Dynamic UI lists in Indigo 6

Indigo 6 is a popular home automation controller software package on the Mac. Extensibility is one of its main features and it allows users to add a range of features to suit their needs.

Using Python scripting, users can create plugins that provide extended functionality. These plugins can provide a custom configuration UI to the user. Since the documentation around a particular feature - dynamic lists was lacking, I’ve written up my approach here.

Since I live in Canada, the excellent NOAA plugin doesn’t work for me. However Environment Canada provides an XML-based weather data API that we could package into an Indigo plugin. Since the number of Environment Canada station locations is large, I would like the user to select a province first then select locations within that province. This means that I must use a dynamic list for the locations and reload the location list dynamically when the province changes. The solution turned out to be simple. Perhaps it could be even simpler. This is just what I came up with.

Devices.xml configuration

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<?xml version="1.0"?>
<Devices>
<!-- define devices -->
<Device type="custom" id="station">
<Name>Weather station</Name>
<ConfigUI>
<!-- choose location -->
<Field id="province" type="menu">
<Label>Province:</Label>
<List class="self" filter="" method="listProvinces"/>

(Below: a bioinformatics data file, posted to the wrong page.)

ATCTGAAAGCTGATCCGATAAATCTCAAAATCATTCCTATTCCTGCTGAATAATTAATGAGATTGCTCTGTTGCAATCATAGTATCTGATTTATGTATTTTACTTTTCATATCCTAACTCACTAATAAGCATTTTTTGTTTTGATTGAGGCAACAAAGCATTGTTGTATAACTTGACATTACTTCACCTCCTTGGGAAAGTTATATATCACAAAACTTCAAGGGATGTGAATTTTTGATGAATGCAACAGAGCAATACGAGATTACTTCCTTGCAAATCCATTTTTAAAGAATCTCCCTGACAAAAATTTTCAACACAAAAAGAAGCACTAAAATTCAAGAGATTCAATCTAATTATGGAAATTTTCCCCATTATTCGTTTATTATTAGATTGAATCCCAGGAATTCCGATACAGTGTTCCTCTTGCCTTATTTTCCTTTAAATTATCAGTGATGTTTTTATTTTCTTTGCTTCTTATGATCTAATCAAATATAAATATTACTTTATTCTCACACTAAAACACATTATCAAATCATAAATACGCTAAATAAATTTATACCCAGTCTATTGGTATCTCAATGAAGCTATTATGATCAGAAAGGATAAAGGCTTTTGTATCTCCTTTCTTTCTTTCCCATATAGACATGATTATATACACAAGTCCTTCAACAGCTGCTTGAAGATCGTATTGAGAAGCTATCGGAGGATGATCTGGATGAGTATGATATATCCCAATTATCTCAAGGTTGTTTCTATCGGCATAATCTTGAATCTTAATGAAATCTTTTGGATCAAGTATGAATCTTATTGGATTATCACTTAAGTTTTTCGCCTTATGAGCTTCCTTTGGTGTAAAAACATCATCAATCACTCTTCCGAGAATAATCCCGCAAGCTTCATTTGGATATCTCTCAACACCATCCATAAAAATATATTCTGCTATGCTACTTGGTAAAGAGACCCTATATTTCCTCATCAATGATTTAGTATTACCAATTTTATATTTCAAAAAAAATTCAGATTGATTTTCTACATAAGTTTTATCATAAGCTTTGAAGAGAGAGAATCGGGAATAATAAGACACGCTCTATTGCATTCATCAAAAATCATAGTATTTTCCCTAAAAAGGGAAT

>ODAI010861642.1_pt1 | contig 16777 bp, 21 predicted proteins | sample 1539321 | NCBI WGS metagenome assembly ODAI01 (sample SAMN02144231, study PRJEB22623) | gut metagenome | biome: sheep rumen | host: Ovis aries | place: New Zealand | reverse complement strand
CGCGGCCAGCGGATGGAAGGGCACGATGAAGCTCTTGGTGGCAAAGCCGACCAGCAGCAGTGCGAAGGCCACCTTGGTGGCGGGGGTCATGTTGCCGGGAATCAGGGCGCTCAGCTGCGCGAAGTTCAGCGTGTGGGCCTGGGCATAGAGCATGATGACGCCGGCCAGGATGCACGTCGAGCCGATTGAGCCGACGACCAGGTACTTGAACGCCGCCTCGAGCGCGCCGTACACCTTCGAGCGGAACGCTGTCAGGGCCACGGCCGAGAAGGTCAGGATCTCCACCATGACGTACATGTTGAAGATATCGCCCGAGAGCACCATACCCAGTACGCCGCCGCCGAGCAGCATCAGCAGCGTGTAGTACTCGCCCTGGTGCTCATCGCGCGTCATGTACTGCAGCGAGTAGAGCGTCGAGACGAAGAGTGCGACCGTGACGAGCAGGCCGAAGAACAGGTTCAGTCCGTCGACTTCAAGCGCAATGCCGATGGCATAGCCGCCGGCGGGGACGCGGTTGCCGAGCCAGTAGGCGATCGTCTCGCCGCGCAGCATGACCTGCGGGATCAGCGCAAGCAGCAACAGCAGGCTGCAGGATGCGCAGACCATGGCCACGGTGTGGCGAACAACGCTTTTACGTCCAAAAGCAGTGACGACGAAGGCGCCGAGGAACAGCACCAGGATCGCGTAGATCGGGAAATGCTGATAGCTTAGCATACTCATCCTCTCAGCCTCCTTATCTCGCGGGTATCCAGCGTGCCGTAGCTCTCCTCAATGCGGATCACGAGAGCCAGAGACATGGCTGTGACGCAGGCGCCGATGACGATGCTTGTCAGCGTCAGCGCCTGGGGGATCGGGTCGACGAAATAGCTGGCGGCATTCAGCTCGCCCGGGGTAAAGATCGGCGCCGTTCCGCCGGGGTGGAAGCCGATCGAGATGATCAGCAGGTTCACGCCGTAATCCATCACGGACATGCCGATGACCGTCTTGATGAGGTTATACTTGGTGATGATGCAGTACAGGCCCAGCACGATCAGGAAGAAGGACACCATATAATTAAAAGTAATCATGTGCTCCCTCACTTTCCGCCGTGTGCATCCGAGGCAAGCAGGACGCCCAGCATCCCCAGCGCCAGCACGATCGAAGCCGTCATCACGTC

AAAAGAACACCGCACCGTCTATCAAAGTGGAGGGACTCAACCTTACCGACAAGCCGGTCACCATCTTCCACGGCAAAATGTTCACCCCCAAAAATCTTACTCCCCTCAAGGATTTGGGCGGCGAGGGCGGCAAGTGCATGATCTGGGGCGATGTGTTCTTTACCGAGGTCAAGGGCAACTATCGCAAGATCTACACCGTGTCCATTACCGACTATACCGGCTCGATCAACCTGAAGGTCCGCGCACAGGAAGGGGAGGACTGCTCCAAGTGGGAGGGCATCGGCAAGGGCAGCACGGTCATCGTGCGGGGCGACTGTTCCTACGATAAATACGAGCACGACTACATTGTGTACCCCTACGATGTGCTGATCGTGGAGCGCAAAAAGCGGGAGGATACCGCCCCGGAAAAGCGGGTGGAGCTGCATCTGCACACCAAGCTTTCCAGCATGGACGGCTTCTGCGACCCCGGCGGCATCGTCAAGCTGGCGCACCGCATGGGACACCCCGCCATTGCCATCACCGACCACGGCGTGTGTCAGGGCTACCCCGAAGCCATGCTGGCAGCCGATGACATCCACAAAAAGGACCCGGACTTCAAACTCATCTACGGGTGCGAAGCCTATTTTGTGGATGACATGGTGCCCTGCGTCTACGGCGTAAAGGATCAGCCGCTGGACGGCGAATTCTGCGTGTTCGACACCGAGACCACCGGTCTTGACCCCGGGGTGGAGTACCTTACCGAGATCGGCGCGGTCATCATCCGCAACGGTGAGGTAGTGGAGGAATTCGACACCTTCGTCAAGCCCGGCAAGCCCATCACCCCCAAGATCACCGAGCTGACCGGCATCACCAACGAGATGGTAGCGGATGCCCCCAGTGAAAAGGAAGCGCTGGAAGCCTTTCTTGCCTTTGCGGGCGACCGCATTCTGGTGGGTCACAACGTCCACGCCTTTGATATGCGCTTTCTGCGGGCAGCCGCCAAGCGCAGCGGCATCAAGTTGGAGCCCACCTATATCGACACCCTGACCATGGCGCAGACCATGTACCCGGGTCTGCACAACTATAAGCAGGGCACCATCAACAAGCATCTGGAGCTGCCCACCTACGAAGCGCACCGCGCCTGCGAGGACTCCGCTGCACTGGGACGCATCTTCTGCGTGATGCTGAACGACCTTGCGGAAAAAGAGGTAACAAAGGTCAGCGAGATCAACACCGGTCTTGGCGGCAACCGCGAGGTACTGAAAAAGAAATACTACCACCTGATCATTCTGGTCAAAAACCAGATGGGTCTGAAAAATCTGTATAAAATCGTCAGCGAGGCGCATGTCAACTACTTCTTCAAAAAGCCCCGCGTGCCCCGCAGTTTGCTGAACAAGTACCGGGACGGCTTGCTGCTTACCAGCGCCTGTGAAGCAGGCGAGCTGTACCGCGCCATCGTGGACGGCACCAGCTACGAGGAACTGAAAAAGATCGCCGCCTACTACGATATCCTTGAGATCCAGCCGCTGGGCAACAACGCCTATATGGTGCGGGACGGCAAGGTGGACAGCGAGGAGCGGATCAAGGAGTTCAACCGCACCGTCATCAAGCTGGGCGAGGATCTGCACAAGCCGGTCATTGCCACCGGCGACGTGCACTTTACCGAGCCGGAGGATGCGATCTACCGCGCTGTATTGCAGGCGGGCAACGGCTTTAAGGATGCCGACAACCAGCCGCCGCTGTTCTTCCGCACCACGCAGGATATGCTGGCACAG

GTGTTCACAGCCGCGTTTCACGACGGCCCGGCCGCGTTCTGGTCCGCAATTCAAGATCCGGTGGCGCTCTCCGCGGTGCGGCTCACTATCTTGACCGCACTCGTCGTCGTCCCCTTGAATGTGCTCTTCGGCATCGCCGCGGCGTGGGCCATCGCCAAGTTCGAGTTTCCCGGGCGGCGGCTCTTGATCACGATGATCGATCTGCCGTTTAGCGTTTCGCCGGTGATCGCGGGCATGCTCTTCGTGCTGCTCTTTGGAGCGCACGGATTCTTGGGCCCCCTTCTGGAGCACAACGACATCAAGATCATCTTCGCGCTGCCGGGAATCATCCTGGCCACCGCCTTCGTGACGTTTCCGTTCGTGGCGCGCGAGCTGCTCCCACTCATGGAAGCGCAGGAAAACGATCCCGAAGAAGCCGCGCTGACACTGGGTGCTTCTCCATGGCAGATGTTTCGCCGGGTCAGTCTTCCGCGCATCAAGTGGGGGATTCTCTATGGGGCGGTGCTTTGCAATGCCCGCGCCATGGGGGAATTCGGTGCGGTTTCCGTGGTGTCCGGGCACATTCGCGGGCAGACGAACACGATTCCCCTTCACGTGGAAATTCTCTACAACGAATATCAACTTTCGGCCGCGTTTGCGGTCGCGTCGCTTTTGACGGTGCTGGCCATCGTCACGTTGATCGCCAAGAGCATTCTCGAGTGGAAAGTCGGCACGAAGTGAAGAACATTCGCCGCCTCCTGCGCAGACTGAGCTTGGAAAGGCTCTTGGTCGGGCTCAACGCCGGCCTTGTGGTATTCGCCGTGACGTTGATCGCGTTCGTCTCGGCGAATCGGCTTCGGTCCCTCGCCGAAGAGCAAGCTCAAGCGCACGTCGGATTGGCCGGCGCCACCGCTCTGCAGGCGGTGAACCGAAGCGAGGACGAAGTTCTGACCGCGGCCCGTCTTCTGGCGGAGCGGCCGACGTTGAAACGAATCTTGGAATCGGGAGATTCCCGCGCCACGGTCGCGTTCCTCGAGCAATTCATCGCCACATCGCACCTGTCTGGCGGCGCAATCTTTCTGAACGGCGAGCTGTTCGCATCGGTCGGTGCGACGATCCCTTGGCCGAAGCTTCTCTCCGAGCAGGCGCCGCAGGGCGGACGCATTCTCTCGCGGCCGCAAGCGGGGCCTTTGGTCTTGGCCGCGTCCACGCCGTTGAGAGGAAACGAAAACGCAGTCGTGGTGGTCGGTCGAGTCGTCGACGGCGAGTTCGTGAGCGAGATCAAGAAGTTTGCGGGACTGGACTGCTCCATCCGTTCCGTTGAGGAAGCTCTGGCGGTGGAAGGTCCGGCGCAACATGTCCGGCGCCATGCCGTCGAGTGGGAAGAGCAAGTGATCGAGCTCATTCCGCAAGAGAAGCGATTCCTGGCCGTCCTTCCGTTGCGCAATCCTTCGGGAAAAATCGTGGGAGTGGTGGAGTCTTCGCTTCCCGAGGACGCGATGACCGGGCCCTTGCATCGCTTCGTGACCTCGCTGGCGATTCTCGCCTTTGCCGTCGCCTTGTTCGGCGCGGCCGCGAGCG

<CallbackMethod>provinceChanged</CallbackMethod>
</Field>
<!-- choose location within province -->
<Field id="location" type="menu">
<Label>Location:</Label>
<List class="self" filter="" method="listStations" dynamicReload="true"/>
</Field>
</ConfigUI>
</Device>
</Devices>

In the device configuration I’ve specified a province field and a location field. The former provides a callback method provinceChanged where I can deal with filtering the locations based on the province selection. The other key here is to make the location field dynamically-reloadable (dynamicReload="true".) By doing this, we get another call to the list generator method listStations when the province is selected.

Province selection callback

In plugin.py, I must provide a callback method provinceChanged to save my selection:

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def provinceChanged(self, valuesDict, typeId, devId):
self.selectedProvince = valuesDict['province']

Here’s where the solution might be simpler. The documentation is ambiguous about the status of valuesDict if the device hasn’t been saved yet. Based on that ambiguity, I decided to save the selected province as an instance variable of my Plugin class.

Providing a filtered location list

My dynamic list generator for the locations takes the selected province instance variable into consideration so that when the list is dynamically reloaded, I get a chance to filter the list by province.

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def listStations(self, filter="", valuesDict=None, typeId="", targetId=0):
locations = []
stations = []
self.debugLog(u"Generating stations")
stations = self.locationDB.stationsForProvice(self.selectedProvince)
for loc in stations:
option = loc[0]
city,province = loc[1].encode('utf-8'),loc[2].encode('utf-8')
stationName = "{0} ({1})".format(city,province)
locations.append(stationName)
return locations

I have a suspicion there’s an easier way. If you know of one, let me know and I’ll share it.

Import and tag with Hazel and DEVONthink Pro Office

Hazel and DEVONthink make a great pair as I’ve written before. Using AppleScript, it’s possible to take the import workflow even further by tagging incoming files automatically.

Use case